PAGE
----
The second incident occurred during the same trip. The Episcopal Church of Sudan bishop in whose diocese we were travelling took us to Delami, a village whose people had experienced death and devastation in many forms over more than 20 years due to the ongoing civil war. There, in a flimsy shelter used as a church, Bishop Mubarak asked me to speak to the women. I refused. What could I presume to say to these emaciated, seemingly hopeless women who held up their sick and dying children to me in expectation? No, I said. There is nothing I can say which will help. But as others among the visitors spoke words of recognition and comfort, I realised that I, too, must reach back.

So I told them that when I was a child and a Taiwanese woman asked my mother who was her favourite among the six children, my mother replied without hesitation that the sick child, the hungry child, the troubled child was always her favourite, always had her attention. God, I said, to the Nuba women is like that mother. Then the woman began to hug me and to weep with me. There would be no turning back. I had stepped, all unknowing, into a new world of spiritual enrichment and fundraising exhaustion.

Lillian recvieves an award

Lillian receives a plaque of appreciation from Nancy Osman of the TfS Graduates society in July 2006

In following weeks before I could say, “Hold on! I can’t possibly manage all this,” not only were other Nuba mothers signing up their daughters for university but the mothers were organising literacy classes for themselves and expecting me to pay the teachers. The Bishop Mubarak Fund, known today as Together for Sudan, was born in 1996. Meanwhile, I had shocked the Khartoum Rotarians who, when they asked me to be Lady Speaker of the Year, were told yes provided I could discuss suicide. Befrienders Khartoum opened its doors in 1997.

About that time a group of well educated Sudanese Muslim women asked if I would find some Christian women to whom they could talk about the need for peace and reconciliation. Although the Christians were initially reluctant, being in the minority, the group quickly bonded through the use of listening therapy and then began to hold outreaches into the IDP camps. Everyone was allowed to tell her story.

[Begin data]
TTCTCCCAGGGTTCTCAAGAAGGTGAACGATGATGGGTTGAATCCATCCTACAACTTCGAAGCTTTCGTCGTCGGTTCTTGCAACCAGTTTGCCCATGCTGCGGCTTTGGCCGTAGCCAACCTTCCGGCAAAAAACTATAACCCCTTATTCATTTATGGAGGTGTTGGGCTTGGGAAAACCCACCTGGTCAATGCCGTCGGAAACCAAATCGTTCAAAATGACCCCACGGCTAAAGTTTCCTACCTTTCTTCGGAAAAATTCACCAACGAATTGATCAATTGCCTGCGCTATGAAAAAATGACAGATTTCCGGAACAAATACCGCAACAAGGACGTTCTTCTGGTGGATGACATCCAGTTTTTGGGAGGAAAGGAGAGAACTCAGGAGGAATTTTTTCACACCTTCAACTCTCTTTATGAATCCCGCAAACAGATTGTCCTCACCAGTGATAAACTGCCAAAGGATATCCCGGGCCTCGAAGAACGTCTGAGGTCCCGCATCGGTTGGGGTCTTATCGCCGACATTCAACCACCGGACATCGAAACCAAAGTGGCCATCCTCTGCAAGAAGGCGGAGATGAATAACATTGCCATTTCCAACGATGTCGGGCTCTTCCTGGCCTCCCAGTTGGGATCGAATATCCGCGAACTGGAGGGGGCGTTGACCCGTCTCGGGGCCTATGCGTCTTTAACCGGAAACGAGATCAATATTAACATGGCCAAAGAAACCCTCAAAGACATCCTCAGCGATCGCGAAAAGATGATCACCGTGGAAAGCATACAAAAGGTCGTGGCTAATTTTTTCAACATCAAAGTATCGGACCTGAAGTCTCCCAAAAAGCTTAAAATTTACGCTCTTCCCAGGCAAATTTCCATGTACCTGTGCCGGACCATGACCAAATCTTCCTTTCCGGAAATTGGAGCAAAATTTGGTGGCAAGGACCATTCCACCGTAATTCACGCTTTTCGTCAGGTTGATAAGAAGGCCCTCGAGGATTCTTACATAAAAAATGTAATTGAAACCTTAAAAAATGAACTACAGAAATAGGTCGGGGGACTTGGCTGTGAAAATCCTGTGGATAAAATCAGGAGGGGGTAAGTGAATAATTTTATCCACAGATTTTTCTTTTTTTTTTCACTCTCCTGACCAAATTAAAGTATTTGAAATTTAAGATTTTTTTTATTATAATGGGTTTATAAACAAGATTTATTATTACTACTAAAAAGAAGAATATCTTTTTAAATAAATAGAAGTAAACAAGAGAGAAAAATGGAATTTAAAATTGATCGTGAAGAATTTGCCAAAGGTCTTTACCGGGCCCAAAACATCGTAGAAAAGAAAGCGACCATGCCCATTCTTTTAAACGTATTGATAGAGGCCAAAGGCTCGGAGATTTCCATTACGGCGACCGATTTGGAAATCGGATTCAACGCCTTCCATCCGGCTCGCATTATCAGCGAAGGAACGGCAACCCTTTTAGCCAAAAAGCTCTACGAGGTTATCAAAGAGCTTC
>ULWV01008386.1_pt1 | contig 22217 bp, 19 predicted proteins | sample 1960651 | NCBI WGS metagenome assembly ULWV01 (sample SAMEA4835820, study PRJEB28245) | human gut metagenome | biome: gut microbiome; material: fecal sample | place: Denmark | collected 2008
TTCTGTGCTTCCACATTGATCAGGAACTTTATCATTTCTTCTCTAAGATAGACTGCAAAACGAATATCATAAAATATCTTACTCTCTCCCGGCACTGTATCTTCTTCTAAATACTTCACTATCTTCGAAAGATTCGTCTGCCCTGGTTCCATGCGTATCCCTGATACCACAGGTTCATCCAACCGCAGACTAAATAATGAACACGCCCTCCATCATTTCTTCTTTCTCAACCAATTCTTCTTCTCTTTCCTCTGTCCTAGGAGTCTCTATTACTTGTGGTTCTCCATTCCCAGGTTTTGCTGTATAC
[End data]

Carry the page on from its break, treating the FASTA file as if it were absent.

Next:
“Men want power,” the women told me, “But women want peace.” The British Residence seemed to the women a neutral and safe venue and soon the Women’s Action Group was born. As facilitator I was expected not to take sides, to make certain everyone was allowed to speak, to settle the rare arguments. And I learned more than I had ever hoped to know about women’s lives in modern Sudan.

A WAG women’s centre was established before Alan and I were withdrawn from Sudan in the aftermath of the American cruise missile attack on Khartoum in August 1998. During the next nine months of waiting to return to Sudan to collect our heavy baggage and our dogs, I went back to Khartoum once. Shortly after return my visa was cancelled and I was expelled. Both Befrienders Khartoum and the Women’s Action Group collapsed after five or six years as the result of poor management and the changing political climate. But Together for Sudan has been a registered English charity since 2000 and as director I now visit Sudan two or three times a year.

The inscription on the plaque 'words cannot express.....'

Words cannot express.............

During this past year we had over 240 women at university in Sudan, some 50 women’s literacy classes, a scholarship project for AIDS orphans, and a teacher training and support project involving 25 schools for displaced and marginalised children. Our AIDS Awareness and Eye Care projects reach close to 40,000 people each year. And this summer Together for Sudan began women’s literacy training in Darfur.

“Speak for us,” Sudanese women told me when I was forced to leave in 1998. “Don’t let us be forgotten.” I owe them more than I can say. Someday they shall live in peace.